5. Independent Judiciary. In China ๐Ÿ‡จ๐Ÿ‡ณ there is little to no democratization in its judiciary, but there is a 99.3% conviction rate! Therefore, we would say that China ๐Ÿ‡จ๐Ÿ‡ณ is still very authoritarian ๐Ÿ‘‘ in nature.
  6. Elected government officials who exercise authority over the branches of government. China ๐Ÿ‡จ๐Ÿ‡ณ and Russia ๐Ÿ‡ท๐Ÿ‡บ are good examples of this, and in both cases the President and the party of power control the various branches of government. In Russia ๐Ÿ‡ท๐Ÿ‡บ the branches can't really challenge Putin's authority.
  7. Rule of Law. Laws are clear, government is open, there is accountability, and accessible justice. One good indicator of rule of law is to ask, do elections matter? In Mexico ๐Ÿ‡ฒ๐Ÿ‡ฝ and Nigeria ๐Ÿ‡ณ๐Ÿ‡ฌ the answer is yes, but in Russia ๐Ÿ‡ท๐Ÿ‡บ no party has won an election outside of United Russia!
This great website allows you to look at democratization around the world.
Before we move onto 1.5 I thought a visual representation of all that we discussed in topics 1.3 and 1.4 as this is a large amount of information to remember and 1.3 and 1.4 have common themes that run through out both topics.

Overview of Topics 1.3-1.4

๐Ÿ”‘ Key Characteristics of Democratization-Democratic and Authoritarian Regimes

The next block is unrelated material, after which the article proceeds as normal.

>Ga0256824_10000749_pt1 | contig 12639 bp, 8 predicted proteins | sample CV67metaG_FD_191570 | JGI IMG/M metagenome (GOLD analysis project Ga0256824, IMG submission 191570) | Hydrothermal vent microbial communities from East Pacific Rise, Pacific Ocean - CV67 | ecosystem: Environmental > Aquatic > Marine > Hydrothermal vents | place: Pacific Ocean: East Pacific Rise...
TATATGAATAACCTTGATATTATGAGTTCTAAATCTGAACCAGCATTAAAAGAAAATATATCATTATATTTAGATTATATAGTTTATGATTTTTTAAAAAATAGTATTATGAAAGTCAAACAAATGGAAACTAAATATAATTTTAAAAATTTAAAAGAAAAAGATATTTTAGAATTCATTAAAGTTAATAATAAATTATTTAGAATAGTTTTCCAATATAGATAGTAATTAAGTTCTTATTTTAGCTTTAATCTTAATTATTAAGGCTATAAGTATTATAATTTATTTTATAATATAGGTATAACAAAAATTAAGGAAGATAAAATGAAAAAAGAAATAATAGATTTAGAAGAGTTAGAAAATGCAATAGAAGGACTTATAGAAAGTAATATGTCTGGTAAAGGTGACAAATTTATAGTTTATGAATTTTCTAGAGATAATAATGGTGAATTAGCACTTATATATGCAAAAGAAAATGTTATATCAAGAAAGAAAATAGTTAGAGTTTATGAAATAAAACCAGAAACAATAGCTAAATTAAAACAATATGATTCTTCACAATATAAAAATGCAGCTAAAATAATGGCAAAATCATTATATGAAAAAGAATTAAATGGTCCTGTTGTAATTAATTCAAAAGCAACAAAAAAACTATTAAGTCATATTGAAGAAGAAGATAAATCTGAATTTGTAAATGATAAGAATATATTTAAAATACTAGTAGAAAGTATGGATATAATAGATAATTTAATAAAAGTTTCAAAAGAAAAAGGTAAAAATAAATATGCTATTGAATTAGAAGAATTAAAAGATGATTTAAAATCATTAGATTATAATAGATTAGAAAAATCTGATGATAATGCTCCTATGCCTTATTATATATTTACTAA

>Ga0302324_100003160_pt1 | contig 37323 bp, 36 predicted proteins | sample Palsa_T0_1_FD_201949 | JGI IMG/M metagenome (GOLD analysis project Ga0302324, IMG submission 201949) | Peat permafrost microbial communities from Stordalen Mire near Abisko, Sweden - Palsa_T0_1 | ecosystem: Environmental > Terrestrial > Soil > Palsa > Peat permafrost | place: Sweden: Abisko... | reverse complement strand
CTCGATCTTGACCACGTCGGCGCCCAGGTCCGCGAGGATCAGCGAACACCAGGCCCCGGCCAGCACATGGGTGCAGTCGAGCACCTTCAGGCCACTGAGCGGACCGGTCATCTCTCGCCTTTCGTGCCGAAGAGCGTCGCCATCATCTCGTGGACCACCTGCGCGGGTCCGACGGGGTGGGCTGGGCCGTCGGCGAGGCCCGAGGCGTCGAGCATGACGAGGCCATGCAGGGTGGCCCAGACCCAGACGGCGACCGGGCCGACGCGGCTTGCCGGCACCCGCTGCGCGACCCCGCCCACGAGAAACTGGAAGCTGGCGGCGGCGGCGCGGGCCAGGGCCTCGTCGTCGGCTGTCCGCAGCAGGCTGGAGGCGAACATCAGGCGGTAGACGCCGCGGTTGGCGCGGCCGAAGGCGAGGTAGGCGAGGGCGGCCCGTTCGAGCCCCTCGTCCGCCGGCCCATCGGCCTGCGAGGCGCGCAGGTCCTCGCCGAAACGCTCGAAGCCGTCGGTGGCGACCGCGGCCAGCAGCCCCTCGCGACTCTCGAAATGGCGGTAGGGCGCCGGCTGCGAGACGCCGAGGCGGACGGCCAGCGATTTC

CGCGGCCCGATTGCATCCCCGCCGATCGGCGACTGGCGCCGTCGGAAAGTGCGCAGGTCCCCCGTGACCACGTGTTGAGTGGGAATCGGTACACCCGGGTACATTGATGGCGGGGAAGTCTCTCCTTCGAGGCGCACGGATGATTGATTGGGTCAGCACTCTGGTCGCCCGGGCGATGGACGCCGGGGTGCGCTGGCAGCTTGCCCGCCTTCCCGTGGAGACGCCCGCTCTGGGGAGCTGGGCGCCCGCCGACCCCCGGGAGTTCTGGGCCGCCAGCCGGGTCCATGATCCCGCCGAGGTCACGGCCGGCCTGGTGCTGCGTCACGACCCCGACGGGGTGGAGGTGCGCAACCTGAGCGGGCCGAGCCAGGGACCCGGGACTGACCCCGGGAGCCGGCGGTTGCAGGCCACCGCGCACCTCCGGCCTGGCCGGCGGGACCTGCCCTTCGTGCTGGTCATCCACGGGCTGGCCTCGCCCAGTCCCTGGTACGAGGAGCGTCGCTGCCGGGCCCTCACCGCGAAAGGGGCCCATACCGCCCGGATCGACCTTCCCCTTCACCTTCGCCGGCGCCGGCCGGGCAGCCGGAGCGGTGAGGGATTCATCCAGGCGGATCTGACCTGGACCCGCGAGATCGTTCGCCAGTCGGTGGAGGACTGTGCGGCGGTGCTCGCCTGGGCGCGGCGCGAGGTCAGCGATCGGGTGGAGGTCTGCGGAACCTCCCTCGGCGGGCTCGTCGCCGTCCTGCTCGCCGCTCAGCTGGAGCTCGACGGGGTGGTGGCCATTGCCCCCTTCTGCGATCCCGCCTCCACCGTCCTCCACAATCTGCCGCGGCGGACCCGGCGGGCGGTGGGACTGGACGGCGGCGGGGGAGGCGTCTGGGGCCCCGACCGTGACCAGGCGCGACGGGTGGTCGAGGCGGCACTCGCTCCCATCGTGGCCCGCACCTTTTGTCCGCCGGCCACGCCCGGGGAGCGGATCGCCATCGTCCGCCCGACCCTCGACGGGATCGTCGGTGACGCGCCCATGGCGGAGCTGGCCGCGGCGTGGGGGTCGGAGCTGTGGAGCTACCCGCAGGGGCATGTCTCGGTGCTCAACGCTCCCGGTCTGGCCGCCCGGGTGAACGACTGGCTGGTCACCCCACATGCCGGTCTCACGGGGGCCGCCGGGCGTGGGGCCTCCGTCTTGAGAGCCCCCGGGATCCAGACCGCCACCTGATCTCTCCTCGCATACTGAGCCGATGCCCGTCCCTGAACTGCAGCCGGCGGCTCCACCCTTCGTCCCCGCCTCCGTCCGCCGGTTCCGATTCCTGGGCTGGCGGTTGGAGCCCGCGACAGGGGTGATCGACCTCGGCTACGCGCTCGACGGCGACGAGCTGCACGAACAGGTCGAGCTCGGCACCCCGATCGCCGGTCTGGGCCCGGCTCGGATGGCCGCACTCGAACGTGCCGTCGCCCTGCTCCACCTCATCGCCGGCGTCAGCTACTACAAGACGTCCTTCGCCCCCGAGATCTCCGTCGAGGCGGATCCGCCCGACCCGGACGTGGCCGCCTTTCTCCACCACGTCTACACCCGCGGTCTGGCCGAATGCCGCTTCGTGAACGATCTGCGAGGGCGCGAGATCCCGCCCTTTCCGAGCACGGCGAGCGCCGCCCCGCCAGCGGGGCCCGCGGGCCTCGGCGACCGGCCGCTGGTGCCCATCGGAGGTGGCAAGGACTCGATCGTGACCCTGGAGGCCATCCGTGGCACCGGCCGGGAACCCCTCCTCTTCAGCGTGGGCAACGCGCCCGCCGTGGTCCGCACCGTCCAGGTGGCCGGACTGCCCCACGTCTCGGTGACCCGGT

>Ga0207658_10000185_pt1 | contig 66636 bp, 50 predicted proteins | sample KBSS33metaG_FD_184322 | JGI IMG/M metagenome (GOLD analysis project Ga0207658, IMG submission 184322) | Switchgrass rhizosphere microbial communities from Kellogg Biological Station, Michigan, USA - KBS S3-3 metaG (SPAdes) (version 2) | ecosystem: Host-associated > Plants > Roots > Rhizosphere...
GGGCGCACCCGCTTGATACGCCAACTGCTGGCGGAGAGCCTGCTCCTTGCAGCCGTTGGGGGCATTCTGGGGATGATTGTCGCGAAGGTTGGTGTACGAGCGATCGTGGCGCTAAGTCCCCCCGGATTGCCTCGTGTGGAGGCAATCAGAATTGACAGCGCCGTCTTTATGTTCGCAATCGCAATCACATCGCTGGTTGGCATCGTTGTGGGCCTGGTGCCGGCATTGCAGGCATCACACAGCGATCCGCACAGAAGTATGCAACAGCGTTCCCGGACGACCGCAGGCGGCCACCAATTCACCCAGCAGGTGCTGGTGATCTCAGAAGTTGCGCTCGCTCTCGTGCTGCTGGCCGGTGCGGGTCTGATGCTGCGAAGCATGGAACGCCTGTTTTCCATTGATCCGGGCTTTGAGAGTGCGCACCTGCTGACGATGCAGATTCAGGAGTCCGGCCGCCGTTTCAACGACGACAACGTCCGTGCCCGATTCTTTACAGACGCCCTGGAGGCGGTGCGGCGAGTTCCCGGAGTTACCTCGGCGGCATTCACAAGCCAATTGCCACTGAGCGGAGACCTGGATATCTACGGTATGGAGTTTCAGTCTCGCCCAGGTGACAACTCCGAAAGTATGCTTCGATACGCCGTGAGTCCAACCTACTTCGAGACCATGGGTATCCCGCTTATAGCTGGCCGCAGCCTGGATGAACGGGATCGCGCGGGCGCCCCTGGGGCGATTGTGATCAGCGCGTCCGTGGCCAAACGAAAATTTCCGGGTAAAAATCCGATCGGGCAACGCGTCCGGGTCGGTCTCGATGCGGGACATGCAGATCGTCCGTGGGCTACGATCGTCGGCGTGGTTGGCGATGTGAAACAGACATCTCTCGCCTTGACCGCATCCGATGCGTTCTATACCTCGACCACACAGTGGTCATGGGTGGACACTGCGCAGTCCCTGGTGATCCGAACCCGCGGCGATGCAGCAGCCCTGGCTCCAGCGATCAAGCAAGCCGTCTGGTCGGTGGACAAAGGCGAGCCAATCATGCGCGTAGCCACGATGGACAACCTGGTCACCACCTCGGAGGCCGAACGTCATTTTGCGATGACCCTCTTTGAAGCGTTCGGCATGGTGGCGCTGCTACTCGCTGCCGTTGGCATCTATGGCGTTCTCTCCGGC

CountryRule of LawFree and Fair ElectionsGovernment control of MediaIndependence of Branches
UK Established DemocracyHouse of Commons directly elected by the public voted against airstrikes in Syria (2013)In 2010 the Conservative Party won the House of Commons after 13 straight years of control by the Labour PartyControls some media outlets, but allows private media and media to be critical of the government.Commons votes against the PM at various times, like our example in Syria.
Mexico Emerging DemocracyIn 2000 the PRI lost the Presidential election to PAN candidate and relinquished powerIn 2018 President Nieto who was constitutionally prevented from running again, saw his party relinquish control to an opposing partyControls some media outlets, but allows private media and media to be critical of the government. However, there has been quite a bit of violence against members of the mediaSupreme Court is able to review the Constitutionality of laws